Fact No. 20.
The names of the deities of the Armenian pantheon can still be heard today.
The pantheon of the pagan Armenians consisted both of local gods and goddesses, as well as deities that were adopted from other cultures in the neighbourhood. As one would expect, natural phenomena were worshipped, such as the sun and moon, or mountains and rivers, while more abstract concepts were deified as well, such as beauty or wisdom.
One particular member of the temple of ancient Armenians was the god of writing, Tir (Dir in Western Armenian pronunciation). The fact that he was worshipped offers an interesting argument to support the idea that the Armenians had a written culture before the 5th century creation of the Armenian alphabet, a hundred years after the coming of Christianity.
Although a lot of the ancient Armenian culture was swept aside with the dominance of the new religion, there is still some pagan influence felt today, a reflection of which can be found in that very god, Tir, referred to as the “Writer” or “Grogh” (“Krogh” in Western Armenian). Tir was in charge of recording good and evil deeds and then conducting souls to the afterlife. Today, it is not uncommon in Armenia to hear the curse, “Groghe tani!” – “May the Writer take it away!”.
Another common expression in Armenia, besides swearing to God or swearing by one’s ancestors, for example, is to swear by one’s father’s sun (“Hors arev!”). This turn of phrase could be another indication of objects of worship in ancient times or perhaps of guardian spirits.
Interestingly, one word in Armenian for pagan deities is a grammatically-direct negation of the word for “God” – “Astvats” or “Asdvadz” becomes “chastvats” or “chasdvadz”, meaning, quite simply, “non-God”, certainly in the Christian context.
Not that Christianity got completely rid of all pagan customs among Armenians. In fact, the Armenian Church still accepts offerings of sacrificed animals as a mark of giving thanks or of alms, a practice known as “matagh” (“madagh”) which is known to have existed since the very early days of Christianity at least. Other customs that are believed to date back to pre-Christian times but are somehow tied to the modern religion in Armenia include playing by splashing water one one another during the Feast of the Transfiguration in July (known in Armenian as “Vartavar”) and jumping over bonfires during the Feast of the Presentation of Christ to the Temple, held in February (also referred to as Candlemas; “Tyarnuntarach” or “Dyarnuntarch” in Armenian).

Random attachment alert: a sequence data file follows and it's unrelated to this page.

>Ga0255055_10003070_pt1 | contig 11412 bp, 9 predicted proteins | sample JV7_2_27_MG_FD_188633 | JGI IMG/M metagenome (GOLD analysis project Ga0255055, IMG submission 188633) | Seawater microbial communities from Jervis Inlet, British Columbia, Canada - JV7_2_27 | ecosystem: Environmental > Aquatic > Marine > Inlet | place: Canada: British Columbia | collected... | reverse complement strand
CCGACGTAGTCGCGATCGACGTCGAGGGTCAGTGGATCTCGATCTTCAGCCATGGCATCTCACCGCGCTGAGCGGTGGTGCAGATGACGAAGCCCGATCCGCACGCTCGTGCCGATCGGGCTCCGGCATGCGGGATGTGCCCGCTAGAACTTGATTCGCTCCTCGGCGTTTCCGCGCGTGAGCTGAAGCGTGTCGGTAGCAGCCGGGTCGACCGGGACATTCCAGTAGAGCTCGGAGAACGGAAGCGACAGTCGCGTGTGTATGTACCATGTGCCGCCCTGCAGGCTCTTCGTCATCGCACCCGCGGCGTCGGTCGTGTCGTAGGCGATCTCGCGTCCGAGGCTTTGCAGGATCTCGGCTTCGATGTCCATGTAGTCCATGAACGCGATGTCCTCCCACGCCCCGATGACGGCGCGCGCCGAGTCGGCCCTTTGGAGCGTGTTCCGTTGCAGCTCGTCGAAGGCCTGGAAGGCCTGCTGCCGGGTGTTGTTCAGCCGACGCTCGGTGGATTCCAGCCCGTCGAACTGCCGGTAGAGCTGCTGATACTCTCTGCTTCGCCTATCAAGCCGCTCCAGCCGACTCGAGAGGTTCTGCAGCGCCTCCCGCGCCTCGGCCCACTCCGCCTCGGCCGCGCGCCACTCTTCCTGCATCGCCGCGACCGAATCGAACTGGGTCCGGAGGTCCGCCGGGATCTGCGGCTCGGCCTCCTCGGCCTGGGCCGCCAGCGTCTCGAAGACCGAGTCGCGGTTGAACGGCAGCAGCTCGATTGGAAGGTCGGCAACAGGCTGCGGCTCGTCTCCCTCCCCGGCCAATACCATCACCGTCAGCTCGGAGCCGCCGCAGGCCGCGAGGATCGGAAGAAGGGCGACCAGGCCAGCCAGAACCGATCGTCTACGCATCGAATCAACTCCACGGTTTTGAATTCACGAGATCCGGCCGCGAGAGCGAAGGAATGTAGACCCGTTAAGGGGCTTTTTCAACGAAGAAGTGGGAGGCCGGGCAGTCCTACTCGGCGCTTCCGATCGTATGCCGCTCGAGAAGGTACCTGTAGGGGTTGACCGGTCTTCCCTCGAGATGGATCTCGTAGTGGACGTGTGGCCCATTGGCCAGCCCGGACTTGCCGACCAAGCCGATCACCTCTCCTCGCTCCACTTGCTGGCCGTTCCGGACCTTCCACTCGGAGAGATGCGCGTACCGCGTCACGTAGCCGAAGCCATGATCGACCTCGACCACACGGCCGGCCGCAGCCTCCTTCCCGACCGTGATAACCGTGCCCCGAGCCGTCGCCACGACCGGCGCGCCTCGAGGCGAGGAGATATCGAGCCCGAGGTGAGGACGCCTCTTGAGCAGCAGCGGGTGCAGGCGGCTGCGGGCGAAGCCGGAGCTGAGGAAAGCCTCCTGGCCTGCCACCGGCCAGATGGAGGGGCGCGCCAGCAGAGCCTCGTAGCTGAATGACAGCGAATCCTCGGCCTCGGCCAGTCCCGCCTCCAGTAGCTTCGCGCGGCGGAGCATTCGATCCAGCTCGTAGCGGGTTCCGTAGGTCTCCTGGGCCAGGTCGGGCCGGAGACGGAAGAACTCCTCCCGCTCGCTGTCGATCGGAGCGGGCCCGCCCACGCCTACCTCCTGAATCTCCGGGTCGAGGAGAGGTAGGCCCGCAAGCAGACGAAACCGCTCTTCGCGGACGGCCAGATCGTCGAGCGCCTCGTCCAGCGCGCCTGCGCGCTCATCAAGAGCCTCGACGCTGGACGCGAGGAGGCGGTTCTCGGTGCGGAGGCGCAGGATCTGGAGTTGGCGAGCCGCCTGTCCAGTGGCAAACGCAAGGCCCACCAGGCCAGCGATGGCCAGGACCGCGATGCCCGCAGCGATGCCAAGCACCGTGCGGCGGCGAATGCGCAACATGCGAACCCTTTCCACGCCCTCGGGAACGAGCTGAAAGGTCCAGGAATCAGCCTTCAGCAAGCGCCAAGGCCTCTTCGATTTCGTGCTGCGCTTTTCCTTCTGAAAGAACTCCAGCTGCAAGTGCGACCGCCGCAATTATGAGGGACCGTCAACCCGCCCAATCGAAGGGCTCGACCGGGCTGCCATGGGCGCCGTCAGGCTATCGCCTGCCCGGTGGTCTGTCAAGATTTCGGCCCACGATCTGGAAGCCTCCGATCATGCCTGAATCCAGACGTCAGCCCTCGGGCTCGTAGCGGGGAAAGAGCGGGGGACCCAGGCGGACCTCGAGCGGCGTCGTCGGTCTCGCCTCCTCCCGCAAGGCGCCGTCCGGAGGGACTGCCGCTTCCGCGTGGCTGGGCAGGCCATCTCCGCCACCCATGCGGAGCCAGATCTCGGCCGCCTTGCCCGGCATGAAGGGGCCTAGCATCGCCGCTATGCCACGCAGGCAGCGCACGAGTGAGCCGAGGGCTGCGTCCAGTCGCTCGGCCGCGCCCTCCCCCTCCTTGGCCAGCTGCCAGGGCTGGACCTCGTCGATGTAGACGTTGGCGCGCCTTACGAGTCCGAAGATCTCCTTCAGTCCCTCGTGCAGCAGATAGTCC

Many given names among Armenians today are the names of ancient gods and goddesses, such as Aramazd, Vahagn, Anahit, and Astghik, to mention just a few.
Response from one of our readers:
The practice of giving names of pagan deities to Armenian children is a custom that began in the 19th century and continued in the 20th. I think one can check that by going through Hrachya Acharyan’s Dictionary of Personal Names. Usually, except the deities themselves, no other Armenian person with those names is mentioned throughout the Middle Ages. The oldest Ara that I have come across in historical sources was a violinist in Constantinople born in 1895. The name Astghik is mentioned a little earlier, as the stage name of a famous actress, also in Constantinople. I think it is one indicator of how Armenians changed from seeing themselves as the followers of a religious institution (the Armenian Apostolic Church) to members of a “Kulturnation” – as defined by German thinkers of the period, especially Johann Gottfried Herder.
This is an important topic, and can be the subject of a good article. If there are registers of baptisms in the Armenian churches in Constantinople/Istanbul, that would be a good place to start. Otherwise, the periodical press is our next important source. Although I cannot affirm this unconditionally, it is probable that this tradition of giving pagan names to some of the Armenian newborn began earlier in Constantinople than in the Armenian provinces of the Ottoman Empire.
Dr. Ara Sanjian
Director, Armenian Research Center
Associate Professor in Armenian and Middle Eastern History
University of Michigan-Dearborn
The team at The 100 Years, 100 Facts Project would like to thank Dr. Sanjian for his feedback.
Any comments, suggestions, complaints, questions, or commendations from readers, as well as reasonable, researched, and respectful reactions are welcome at email@example.com or through social media.
References and Other Resources
1. Mardiros H. Ananikian. “Armenian Mythology”, in The Mythology of All Races, Volume VII. Marshall Jones Company, 1925
2. Hacikyan, Basmajian, Franchuk, Ouzounian. The Heritage of Armenian Literature, Vol. 1: From the Oral Tradition to the Golden Age. Wayne State University Press, 1999, pp. 63-73
3. Vahan M. Kurkjian. A History of Armenia. AGBU, 1958, pp. 300-310
4. Zabelle C. Boyajian. Armenian Legends and Poems. Columbia University Press, 1916, pp. 126-131
5. The Armenian Church, Mother See of Holy Etchmiadzin. “Offering (Matagh)”
6. Wikipedia: “Armenian mythology”